West End Stars Call On Fortnum & Mason To ‘Bring The Final Curtain Down On Foie Gras’

For Immediate Release:
5 May 2011

Mimi Bekhechi +44 (0)207 357 9229, ext 238; [email protected]

London – Holding a large banner and signs that resemble a stage curtain and read, “Fortnum & Mason: Bring the Final Curtain Down on Foie Gras”, West End stage stars Jenny Seagrove, Peter Egan (of last year’s hit The Secret of Sherlock Holmes) and Carley Stenson (now appearing in Legally Blonde at the Savoy Theatre), joined PETA to protest the sale of foie gras by Fortnum & Mason in Piccadilly today.
“Foie gras production is a shockingly cruel process and has rightly been banned in the UK”, says longtime PETA supporter Jenny Seagrove, who recently appeared in the smash hit The Country Girl at the Apollo Theatre. “I was therefore appalled to find that Fortnum & Mason, a store that trades on its British Heritage, is refusing to stop selling it. I shall make a point of boycotting Fortnum & Mason as a West End eaterie and encourage my colleagues to do the same.”

In foie gras production, up to 2 kilograms of grain and fat are pumped through pipes into the stomachs of caged or penned young ducks and geese each day. In human terms, that would be the equivalent of being forced to eat up to 20 kilograms of pasta. Investigations of foie gras farms have documented sick, dead and dying birds, some with holes in their necks from pipe injuries.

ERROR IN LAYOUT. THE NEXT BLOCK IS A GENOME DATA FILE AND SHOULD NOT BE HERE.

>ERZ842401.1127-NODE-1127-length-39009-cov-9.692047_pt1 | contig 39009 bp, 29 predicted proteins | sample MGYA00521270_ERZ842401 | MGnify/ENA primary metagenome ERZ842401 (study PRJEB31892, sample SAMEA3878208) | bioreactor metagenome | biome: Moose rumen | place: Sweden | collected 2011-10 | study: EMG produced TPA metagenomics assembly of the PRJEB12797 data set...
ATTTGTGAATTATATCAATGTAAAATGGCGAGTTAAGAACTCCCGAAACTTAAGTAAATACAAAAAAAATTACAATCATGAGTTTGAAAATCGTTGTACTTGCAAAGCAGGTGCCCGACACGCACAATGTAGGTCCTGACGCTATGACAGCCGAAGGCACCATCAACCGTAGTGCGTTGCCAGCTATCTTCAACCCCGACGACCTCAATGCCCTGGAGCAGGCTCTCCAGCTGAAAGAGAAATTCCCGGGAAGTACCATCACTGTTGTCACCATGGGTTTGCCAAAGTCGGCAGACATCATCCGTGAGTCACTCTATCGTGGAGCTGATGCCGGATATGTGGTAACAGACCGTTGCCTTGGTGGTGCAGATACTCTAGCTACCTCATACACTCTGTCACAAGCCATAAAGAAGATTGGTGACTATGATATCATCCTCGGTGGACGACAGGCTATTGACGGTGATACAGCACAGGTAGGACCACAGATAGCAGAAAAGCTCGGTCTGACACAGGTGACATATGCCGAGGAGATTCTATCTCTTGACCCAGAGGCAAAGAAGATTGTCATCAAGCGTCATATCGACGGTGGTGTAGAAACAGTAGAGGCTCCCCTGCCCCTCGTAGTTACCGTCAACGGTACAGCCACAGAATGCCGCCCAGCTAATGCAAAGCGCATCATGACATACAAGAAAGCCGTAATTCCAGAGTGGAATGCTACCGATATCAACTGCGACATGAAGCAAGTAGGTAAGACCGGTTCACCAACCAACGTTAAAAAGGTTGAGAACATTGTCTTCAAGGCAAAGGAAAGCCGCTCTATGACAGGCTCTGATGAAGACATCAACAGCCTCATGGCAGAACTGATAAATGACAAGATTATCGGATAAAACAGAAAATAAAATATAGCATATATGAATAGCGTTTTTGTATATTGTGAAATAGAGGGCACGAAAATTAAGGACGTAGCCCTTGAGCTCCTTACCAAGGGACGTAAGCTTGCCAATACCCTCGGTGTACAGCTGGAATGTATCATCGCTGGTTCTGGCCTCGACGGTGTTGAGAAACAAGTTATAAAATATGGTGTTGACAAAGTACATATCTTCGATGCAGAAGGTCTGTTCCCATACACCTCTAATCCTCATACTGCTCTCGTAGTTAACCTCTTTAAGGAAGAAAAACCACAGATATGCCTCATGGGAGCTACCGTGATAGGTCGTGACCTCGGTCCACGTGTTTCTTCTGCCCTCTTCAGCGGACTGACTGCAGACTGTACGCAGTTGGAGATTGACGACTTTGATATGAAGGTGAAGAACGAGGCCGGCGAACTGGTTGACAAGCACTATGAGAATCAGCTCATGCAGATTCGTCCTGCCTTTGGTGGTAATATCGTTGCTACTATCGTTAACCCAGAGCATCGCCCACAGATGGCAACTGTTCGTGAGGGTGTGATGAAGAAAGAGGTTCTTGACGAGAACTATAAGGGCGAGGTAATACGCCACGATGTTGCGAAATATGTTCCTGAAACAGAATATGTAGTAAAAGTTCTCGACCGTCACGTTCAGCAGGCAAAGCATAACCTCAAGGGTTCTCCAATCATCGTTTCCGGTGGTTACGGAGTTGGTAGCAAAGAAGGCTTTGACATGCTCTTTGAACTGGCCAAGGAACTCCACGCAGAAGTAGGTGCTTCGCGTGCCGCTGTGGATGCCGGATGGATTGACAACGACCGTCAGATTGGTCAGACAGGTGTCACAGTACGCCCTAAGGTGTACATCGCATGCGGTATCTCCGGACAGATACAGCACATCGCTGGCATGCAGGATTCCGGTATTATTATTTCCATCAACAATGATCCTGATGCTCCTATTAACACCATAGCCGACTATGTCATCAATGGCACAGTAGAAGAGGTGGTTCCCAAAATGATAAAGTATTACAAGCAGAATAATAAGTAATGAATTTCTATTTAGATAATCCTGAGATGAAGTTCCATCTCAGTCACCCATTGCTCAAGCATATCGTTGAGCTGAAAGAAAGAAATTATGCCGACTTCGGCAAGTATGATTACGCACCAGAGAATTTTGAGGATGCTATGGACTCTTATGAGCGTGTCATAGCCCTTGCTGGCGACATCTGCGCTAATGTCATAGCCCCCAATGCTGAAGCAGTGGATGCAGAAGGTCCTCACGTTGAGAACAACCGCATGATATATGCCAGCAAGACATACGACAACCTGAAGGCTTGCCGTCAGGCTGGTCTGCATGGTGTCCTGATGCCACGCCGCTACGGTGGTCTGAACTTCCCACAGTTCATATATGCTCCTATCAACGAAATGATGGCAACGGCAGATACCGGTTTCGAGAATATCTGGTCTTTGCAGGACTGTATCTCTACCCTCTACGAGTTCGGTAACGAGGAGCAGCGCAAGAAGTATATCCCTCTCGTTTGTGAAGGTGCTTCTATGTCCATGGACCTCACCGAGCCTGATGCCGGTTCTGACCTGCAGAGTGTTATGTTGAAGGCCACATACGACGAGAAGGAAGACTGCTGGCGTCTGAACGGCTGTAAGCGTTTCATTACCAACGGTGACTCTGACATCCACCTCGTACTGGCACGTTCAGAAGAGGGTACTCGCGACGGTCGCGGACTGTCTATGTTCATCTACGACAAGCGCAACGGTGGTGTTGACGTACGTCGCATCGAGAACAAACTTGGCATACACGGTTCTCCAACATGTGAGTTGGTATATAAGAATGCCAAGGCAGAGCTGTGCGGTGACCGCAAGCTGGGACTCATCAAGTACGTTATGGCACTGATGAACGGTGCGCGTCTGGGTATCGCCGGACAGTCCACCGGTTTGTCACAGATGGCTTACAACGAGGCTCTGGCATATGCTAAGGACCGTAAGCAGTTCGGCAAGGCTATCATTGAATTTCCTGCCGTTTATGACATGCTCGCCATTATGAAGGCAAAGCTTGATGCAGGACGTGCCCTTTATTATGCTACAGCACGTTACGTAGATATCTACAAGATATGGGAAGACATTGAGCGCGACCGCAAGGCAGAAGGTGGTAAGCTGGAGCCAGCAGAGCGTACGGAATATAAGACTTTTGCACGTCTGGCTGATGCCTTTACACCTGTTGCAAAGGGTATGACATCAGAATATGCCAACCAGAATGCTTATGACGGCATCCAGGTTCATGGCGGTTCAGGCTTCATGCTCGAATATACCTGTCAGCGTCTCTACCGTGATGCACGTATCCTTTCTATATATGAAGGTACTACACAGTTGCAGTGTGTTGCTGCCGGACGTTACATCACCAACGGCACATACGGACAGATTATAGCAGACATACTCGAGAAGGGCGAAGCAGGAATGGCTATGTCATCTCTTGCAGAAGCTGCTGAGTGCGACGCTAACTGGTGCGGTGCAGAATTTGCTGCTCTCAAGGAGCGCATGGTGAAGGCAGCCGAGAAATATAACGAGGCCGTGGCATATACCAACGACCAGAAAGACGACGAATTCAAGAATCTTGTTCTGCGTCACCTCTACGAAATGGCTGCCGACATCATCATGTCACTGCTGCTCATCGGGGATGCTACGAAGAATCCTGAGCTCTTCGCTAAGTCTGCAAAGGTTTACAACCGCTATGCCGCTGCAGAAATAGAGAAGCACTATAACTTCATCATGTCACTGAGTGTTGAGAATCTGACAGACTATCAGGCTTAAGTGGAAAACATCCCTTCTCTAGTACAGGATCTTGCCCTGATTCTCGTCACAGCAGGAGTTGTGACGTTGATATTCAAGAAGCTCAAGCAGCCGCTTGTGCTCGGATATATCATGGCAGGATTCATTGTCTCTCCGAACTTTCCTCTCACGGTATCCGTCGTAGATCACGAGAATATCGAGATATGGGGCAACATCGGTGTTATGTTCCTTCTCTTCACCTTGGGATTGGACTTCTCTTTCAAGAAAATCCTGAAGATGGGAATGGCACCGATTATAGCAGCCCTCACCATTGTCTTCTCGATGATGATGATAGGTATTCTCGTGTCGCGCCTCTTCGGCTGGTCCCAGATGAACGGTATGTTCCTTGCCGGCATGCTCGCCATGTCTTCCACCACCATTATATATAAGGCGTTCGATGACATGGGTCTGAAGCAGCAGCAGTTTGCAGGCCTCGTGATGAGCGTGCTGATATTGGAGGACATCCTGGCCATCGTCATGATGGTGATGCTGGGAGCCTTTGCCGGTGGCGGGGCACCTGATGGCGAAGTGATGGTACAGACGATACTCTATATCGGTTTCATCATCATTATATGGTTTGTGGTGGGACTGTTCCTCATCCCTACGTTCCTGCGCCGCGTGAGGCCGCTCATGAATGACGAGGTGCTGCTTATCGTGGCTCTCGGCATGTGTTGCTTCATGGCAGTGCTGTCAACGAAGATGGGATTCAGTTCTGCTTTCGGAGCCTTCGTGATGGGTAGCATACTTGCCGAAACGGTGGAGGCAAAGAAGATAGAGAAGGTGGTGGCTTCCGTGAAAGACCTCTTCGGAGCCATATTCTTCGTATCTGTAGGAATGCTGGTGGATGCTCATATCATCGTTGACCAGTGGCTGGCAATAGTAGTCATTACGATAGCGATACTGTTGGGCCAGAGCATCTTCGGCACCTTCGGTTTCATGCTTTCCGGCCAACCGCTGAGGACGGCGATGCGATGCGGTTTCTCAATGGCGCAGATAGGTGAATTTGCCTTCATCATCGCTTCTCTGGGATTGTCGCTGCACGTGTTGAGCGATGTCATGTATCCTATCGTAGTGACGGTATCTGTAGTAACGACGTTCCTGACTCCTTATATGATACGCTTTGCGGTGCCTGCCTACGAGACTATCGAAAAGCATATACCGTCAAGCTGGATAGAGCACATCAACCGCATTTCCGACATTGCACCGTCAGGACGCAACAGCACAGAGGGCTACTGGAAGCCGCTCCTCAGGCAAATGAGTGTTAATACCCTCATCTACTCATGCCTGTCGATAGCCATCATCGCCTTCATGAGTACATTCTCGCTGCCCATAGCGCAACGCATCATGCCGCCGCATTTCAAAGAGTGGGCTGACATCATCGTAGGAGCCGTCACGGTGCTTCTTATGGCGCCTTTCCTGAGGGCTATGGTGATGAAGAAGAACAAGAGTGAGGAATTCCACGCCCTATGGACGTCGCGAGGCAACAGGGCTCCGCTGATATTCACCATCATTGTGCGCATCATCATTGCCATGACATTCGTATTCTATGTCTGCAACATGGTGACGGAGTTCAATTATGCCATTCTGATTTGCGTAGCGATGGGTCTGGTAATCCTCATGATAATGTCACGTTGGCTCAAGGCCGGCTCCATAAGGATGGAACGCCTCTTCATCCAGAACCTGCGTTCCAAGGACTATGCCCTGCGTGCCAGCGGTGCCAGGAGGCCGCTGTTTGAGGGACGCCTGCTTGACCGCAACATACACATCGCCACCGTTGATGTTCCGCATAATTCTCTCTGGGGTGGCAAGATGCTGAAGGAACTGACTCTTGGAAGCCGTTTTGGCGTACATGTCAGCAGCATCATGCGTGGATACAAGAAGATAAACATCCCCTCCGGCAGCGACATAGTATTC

Other stage actors who have lent their support to PETA’s campaign include legendary stage actor Ruthie Henshall and Danielle Lineker who recently starred in Calendar Girls. Famous supporters Sir Roger Moore, Steven Berkoff and the Duchess of Hamilton have also participated in the campaign.

Henshall said, “I am truly shocked that, knowing the cruelty involved, anyone would go on selling this product that is so rightly illegal to produce here in the UK. Please, Fortnum & Mason, do the right thing”. Lineker told PETA, “I would never dream of eating foie gras. It is shameful to pay for an overseas supplier to force-feed birds until their livers become grossly enlarged and then import the product into the UK to sell. Until Fortnum & Mason pledges to bring down the final curtain on its sale of foie gras, I shall be shopping elsewhere and encouraging others to do the same”.